“Wha—” Cate stopped herself, realizing how rude it would be to ask the question that almost slipped from her tongue. “Who are you?”

“Who are you?” the girl replied, tilting her head.

“I’m Cate. With a C.”

The girl looked around. “We are nowhere near the sea.”

“No.” Cate shook her head. “Spelled with a C.”

The girl was on her feet in an instant. She crossed the clearing so fast, Cate didn’t see her move. “A spell, you say?” Her green eyes glinted. “With the sea?” She took Cate’s hand and snapped her fingers, lighting a spark between them. The woods melted, dripping away around them, and the coastline shifted into focus, complete with the cries of sea birds and the smell of brine. Cate whirled, but the girl’s grip was tight on her hand. She pulled Cate across the sand and into the shallow waves, letting them lap over her shoes. The chilly water seeped through her socks and between her toes.

“What is this?” Cate asked. “How did you do that?”

The girl’s pointed teeth glinted in her smile. “Ah, Cate of the Sea. There is so much power to be wielded, but only for those strong enough to hold it.”

Cate swallowed. The girl’s words hung in the air heavy with threat, hope, and promise. If Cate only reached out, could she touch them? Could she grasp the power herself? She found her hand had risen, unbidden, her fingers stretching out to touch something she could not name.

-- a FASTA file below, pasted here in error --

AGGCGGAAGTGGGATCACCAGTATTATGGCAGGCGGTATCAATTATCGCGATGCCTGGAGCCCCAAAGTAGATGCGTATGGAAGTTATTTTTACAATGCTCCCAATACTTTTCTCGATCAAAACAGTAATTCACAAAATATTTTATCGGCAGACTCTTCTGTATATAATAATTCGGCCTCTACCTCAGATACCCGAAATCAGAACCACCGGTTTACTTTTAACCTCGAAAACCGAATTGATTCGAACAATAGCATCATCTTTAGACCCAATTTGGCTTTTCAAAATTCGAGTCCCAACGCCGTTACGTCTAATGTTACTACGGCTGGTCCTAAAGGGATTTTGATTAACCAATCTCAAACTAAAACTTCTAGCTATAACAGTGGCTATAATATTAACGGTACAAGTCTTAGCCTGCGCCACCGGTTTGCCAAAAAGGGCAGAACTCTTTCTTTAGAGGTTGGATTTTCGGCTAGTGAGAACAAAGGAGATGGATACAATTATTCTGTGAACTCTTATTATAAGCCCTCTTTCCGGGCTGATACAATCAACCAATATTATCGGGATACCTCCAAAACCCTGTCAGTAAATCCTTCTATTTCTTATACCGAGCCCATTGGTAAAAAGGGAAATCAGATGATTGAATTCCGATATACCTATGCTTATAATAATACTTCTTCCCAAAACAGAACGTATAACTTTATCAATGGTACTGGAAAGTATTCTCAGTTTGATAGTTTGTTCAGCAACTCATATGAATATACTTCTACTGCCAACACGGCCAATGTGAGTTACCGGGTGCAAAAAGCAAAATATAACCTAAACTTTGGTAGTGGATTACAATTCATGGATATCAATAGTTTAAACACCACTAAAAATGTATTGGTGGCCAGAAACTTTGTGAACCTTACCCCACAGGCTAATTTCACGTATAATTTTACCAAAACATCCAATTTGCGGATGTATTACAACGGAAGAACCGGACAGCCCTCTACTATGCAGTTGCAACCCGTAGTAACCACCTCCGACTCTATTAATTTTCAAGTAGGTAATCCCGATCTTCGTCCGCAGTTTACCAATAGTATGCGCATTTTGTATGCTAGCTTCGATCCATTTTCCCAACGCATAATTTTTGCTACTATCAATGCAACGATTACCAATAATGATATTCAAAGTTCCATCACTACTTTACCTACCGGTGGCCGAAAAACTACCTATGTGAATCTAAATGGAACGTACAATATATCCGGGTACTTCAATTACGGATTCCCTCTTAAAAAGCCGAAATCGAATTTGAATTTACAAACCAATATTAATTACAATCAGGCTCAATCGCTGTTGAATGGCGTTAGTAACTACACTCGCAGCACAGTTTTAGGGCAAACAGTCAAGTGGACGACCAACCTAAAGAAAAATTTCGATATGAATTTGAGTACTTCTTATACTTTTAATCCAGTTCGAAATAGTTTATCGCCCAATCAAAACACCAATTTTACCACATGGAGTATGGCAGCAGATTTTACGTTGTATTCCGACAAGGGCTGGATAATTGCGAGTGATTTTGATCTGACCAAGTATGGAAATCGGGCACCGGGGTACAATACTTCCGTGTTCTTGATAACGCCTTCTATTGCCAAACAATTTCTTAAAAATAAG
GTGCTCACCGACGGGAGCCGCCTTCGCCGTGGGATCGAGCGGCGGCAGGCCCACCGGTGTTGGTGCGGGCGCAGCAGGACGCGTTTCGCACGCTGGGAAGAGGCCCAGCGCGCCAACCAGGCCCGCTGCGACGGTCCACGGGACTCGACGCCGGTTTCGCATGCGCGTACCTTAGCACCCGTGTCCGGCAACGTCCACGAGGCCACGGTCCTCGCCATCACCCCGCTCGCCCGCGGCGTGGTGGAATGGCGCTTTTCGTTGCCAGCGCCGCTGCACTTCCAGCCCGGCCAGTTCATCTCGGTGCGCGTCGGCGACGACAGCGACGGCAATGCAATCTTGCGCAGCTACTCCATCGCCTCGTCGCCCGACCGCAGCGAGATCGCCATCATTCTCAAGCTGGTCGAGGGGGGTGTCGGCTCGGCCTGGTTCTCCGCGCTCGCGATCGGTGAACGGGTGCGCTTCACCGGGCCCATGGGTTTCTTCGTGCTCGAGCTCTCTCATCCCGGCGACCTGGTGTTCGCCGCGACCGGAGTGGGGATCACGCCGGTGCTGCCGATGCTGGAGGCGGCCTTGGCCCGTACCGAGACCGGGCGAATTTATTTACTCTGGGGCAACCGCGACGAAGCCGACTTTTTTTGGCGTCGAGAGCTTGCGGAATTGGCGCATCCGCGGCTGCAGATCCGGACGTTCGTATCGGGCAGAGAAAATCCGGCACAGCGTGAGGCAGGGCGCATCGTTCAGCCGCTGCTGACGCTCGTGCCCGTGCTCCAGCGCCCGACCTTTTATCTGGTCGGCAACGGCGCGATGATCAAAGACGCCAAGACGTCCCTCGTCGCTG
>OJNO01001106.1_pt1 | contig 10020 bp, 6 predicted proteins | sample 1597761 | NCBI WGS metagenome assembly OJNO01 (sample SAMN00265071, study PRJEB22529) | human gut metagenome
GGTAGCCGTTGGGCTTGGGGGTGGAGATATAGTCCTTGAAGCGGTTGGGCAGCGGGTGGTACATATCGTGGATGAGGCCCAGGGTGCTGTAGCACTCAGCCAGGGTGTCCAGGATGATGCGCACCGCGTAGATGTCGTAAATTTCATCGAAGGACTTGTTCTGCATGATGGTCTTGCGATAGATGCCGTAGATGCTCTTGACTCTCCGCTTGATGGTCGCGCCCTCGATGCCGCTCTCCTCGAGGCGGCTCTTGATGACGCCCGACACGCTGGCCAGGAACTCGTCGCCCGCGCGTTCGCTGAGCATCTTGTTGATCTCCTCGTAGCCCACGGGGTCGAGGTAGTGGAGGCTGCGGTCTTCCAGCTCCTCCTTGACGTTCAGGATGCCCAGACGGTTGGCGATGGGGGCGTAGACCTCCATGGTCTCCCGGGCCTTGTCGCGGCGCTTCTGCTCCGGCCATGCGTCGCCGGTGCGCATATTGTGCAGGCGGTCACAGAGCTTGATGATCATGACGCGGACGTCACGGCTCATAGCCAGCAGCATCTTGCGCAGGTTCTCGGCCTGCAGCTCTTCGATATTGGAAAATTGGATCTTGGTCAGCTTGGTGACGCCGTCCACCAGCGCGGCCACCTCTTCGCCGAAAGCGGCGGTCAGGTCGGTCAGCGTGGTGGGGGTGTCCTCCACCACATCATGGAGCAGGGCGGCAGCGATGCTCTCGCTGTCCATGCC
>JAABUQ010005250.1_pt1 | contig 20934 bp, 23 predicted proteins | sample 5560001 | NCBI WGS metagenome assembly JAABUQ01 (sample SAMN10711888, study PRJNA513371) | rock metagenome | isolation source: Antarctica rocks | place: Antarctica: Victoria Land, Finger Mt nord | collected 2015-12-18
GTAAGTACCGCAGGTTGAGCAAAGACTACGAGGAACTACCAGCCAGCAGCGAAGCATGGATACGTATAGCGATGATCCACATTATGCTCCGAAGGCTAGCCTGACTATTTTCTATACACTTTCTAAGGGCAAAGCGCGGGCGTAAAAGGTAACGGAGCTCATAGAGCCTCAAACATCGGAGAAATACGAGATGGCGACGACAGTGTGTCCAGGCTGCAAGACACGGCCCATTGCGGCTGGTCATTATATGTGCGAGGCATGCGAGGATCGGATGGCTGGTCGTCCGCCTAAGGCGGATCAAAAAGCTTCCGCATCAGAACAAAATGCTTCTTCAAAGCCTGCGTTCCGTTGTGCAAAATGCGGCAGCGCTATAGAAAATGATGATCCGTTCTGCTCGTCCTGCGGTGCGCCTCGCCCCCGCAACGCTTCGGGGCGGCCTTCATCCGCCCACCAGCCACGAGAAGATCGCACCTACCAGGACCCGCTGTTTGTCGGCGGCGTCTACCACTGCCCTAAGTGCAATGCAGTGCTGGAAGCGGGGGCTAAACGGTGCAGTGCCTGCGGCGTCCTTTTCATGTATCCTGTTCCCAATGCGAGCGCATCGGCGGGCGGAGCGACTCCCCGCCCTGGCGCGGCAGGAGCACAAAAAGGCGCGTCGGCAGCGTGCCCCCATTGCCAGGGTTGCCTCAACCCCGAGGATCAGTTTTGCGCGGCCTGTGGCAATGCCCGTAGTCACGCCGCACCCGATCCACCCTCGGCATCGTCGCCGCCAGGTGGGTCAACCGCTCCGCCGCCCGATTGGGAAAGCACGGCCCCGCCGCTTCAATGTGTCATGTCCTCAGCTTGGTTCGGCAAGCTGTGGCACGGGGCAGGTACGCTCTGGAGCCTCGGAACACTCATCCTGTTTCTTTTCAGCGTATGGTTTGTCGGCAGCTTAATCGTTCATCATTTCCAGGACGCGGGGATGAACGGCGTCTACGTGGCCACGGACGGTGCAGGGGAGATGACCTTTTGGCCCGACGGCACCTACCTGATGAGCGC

The girl lifted her hand and snapped her fingers again. The spark lit between them, jolting the woods back into place. “Are you strong enough to hold such power, Cate of the Sea?”

Cate cocked her head. “Why do you keep calling me that?”

The girl laughed out loud. “You called yourself that. Have you forgotten already?”

Cate sighed. “What I meant was—"

“You said what you meant.” The girl’s gaze had become dark and fierce. “Will your actions follow your words? Will you seize your power? Will you take control?”

Cate’s breath shortened, and her pulse sped. She was hardly certain this girl was real, or the woods, or any of it. But the word formed on her lips easily: “Yes.”

The girl nodded to the pool. “Walk into the pool. Walk until you’re all the way under. The power will come to you.”

Taking a deep breath, Cate stepped forward and into the pool. The water was surprisingly warm, not at all like the chill of the coastal waves. The sparkling golden surface dazzled Cate’s eyes, glowing ever brighter as she pushed forward through the water, becoming blinding as it reached her neck. She held her breath and took a final step, letting the water close over her head.

With a jolt, Cate sat up in her seat. Around her, other students turned to snicker at her as Mr. Bell crossed his arms over his chest.

“That’s it, Cate. Detention, all week. Report here after the final bell today.”

She knew she ought to be peeved about detention, but these at least felt duly earned. Cate shook her head, clearing the dream away.

Yet her feet squished wetly in their socks.

After classes ended for the day, Cate made her way back to Mr. Bell’s classroom for detention. He set her to writing an essay about respect for her teacher, but interrupted her not long after she had begun.

“Do you find my classes boring, Cate?”